on the other hand, the keyboard is often the quickest way between two points and why do you think apps like Quicksilver on the Mac is such a great productivity tool?

Put this way, as geeks: we don't care if the car has a cupholder, we just need the car to go really fast. My point is that Linux is a geek thing and often things like User Interfaces get lost in the translation: "normal" people don't necessarily can follow what comes easy for most geeks. Linux, inherits this from Windows because Windows' greatest failing is that it tries to apply a geek thing to what normal people do.

OS X's human-centric user interface brings a little humanity to computing.

People rave about how great Feisty Fawn is, that Linux is finally getting to be user friendly. If by user friendly you mean you can install apps as easy as you do in windows, may I submit that is still not the best way to do it? Still, it has done a remarkable job.

By being Linux users, we've changed the world. We've challenged the technological domination of mediocre technology like Windows, with all it's holes and quirks and problems and is slowly turning the tide. Windows for all its fault is in this rat hole (not just because it wasn't ready for a networked world) because it was a victim of it's own successful ecosystem.

May i submit that we may be exchanging one dog for a similar one? For all the technological greatness of linux under the hood, it still is that roadster you built. it isn't in that level of user-ready sophistication. it is still, so very geek and not elegant. i will trust an e-commerce site to run great on linux. i will trust a production database to run great on linux or the network (dhcp, firewall) to linux or as an OS for a supercomputer.

In many ways what has made Linux so successful--- it's technological prowess is stifling it. Where is our creativity?

Then again, is it still true that hackers rule the kernel? Take this blog on Who wrote Linux 2.6.20? How large is the community? Are they not mostly being paid now by corporations to help in this? hackers need to be paid for their efforts of course, my point really is why can't the same organizations and the communities band together and focus on building a humanized, next generation user interface?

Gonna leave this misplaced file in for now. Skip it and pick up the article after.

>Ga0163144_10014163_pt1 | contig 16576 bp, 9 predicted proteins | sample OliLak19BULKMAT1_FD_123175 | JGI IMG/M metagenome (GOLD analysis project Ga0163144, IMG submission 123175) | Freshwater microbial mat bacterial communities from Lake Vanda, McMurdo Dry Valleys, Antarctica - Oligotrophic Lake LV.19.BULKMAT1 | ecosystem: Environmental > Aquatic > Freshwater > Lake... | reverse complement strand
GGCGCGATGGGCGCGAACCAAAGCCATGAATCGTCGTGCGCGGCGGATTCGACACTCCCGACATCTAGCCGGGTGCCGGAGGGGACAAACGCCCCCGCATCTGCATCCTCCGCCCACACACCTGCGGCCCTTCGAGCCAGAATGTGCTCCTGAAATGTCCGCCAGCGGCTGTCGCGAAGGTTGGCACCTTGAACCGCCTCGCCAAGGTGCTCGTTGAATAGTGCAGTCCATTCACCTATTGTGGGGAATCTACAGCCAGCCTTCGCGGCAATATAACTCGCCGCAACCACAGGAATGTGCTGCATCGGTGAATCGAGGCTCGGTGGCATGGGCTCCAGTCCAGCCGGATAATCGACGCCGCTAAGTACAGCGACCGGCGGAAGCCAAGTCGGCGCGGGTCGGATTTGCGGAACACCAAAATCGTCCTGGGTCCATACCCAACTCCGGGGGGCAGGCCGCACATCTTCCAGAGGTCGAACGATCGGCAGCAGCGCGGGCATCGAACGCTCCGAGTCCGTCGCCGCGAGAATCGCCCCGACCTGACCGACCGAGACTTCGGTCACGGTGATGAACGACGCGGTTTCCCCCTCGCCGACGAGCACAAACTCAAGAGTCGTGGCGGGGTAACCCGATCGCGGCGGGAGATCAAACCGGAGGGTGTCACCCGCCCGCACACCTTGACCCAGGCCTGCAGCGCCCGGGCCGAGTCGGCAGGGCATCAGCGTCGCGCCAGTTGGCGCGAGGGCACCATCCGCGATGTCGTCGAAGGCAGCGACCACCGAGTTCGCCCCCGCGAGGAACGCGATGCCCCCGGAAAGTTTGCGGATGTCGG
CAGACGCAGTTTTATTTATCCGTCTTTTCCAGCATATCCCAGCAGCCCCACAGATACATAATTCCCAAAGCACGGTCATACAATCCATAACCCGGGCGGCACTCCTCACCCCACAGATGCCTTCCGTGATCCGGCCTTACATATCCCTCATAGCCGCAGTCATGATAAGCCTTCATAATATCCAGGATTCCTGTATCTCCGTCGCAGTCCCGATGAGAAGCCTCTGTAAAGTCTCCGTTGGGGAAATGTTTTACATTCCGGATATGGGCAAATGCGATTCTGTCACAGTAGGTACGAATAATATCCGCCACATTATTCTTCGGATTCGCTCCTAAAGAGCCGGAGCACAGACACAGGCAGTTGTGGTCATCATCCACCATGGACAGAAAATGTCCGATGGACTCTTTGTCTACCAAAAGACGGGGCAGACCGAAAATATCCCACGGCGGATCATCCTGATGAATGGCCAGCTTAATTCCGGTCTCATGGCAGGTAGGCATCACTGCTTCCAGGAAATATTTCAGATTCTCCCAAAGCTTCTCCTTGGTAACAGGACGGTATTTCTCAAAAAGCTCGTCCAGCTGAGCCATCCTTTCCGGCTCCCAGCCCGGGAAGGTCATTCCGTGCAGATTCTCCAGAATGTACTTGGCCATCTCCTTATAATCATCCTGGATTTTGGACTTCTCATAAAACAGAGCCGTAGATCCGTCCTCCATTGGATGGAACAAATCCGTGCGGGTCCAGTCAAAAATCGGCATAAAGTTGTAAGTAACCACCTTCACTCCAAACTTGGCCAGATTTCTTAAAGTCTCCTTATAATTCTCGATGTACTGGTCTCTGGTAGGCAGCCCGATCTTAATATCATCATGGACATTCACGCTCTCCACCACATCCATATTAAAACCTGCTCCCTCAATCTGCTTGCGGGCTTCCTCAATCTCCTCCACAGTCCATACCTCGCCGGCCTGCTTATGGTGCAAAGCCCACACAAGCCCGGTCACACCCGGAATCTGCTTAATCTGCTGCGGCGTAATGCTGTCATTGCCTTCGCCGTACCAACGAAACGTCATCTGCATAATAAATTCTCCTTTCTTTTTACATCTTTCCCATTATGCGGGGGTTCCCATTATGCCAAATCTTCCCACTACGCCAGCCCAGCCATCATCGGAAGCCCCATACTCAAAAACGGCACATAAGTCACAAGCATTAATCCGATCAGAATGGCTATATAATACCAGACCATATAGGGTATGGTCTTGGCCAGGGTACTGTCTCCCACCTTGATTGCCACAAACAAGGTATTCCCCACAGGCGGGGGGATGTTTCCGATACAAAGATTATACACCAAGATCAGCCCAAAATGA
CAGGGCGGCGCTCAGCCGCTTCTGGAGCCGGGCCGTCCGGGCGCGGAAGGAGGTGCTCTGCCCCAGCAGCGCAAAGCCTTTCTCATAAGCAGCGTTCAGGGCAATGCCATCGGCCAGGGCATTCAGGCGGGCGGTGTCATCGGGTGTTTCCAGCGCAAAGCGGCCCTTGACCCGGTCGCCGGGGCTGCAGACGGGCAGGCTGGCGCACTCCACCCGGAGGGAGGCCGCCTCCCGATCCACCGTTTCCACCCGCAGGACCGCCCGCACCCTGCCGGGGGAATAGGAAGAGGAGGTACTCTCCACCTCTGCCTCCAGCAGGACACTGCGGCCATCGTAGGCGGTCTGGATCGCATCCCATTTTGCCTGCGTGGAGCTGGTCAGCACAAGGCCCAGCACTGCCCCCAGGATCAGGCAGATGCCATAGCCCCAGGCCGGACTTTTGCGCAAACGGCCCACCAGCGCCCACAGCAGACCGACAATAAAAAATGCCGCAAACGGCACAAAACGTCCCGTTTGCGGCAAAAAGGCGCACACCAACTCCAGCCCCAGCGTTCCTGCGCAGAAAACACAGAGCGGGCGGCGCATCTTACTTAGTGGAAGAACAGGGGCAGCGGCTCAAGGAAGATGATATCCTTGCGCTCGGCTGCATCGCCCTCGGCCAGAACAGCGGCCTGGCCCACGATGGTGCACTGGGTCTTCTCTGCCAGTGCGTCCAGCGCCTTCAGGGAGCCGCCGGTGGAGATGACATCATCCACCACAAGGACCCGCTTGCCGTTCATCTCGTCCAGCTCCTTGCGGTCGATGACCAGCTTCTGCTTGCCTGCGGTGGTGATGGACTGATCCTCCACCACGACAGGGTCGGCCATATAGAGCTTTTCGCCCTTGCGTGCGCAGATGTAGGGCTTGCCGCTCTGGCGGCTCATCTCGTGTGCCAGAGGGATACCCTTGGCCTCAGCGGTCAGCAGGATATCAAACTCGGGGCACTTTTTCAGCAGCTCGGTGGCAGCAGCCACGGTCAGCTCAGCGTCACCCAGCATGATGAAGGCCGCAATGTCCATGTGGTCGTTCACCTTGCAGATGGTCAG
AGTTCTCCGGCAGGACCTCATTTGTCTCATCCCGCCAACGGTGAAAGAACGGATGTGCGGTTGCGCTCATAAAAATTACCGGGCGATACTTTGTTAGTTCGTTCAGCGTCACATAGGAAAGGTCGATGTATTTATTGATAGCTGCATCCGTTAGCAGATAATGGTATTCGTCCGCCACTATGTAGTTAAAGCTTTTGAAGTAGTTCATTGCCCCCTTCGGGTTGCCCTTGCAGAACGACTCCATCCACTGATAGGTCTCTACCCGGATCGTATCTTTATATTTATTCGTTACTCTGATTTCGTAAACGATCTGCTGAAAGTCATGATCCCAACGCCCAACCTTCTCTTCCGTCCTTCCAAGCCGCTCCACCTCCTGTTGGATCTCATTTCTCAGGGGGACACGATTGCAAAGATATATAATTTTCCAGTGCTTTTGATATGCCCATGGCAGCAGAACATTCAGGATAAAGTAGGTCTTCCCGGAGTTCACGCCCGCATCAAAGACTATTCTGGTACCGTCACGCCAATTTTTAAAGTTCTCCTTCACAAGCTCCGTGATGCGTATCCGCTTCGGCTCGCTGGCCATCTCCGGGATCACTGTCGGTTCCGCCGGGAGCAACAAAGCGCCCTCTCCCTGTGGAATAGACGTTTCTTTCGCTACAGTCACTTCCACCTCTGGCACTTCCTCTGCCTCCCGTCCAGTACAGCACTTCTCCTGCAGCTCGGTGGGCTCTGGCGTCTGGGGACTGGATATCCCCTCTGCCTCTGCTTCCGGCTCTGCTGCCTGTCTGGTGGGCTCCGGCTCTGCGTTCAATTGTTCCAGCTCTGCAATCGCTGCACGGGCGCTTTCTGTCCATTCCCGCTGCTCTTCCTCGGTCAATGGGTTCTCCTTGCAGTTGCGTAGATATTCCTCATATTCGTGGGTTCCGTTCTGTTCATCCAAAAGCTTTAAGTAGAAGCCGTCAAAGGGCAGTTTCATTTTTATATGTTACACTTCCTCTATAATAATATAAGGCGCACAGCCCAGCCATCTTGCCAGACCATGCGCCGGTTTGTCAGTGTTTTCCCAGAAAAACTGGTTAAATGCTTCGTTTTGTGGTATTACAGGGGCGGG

The whole cathedral and bazaar thing--- we've proven that indeed, it works. Linux being the poster child of Open Source is the best example that it works. Heck, this whole open source thing is being replicated across the world in things like the Open Architecture Network, and they want to improve the living standards of millions of people.

Linux is on every little space on the planet. It is being supported by Companies around the world, who are making a profit off the open source model. why shouldn't they? it's a good idea. Linux can be found on phones, on huge computers. it is on the top 500 computers on the planet. What linux has failed to capture is desktop space. it has eluded it. Yet why?

Apple has a Unix-based operating system as well and it is found in at least 20 million computers across the planet and it is based on open source. small number, sure, but linux can easily dwarf that, right? Windows is so bug-filled that you expect the computer to restart, several times in a day (because it is starting to be that it isn't the case anymore). And the viruses, worms and trojans--- huge problem that an entire industry has grown up both to prevent and another to use as vehicles for their nefarious schemes.

There isn't really a lack of applications on Linux, not anymore. With wine, you can run Photoshop on Linux or go Gimp. PDF readers are all free on linux. it comes with both Gnome and KDE. OpenOffice is relatively good enough for most new documents--- it's your old word docs that really is the problem and of course interoperability with just about everyone else.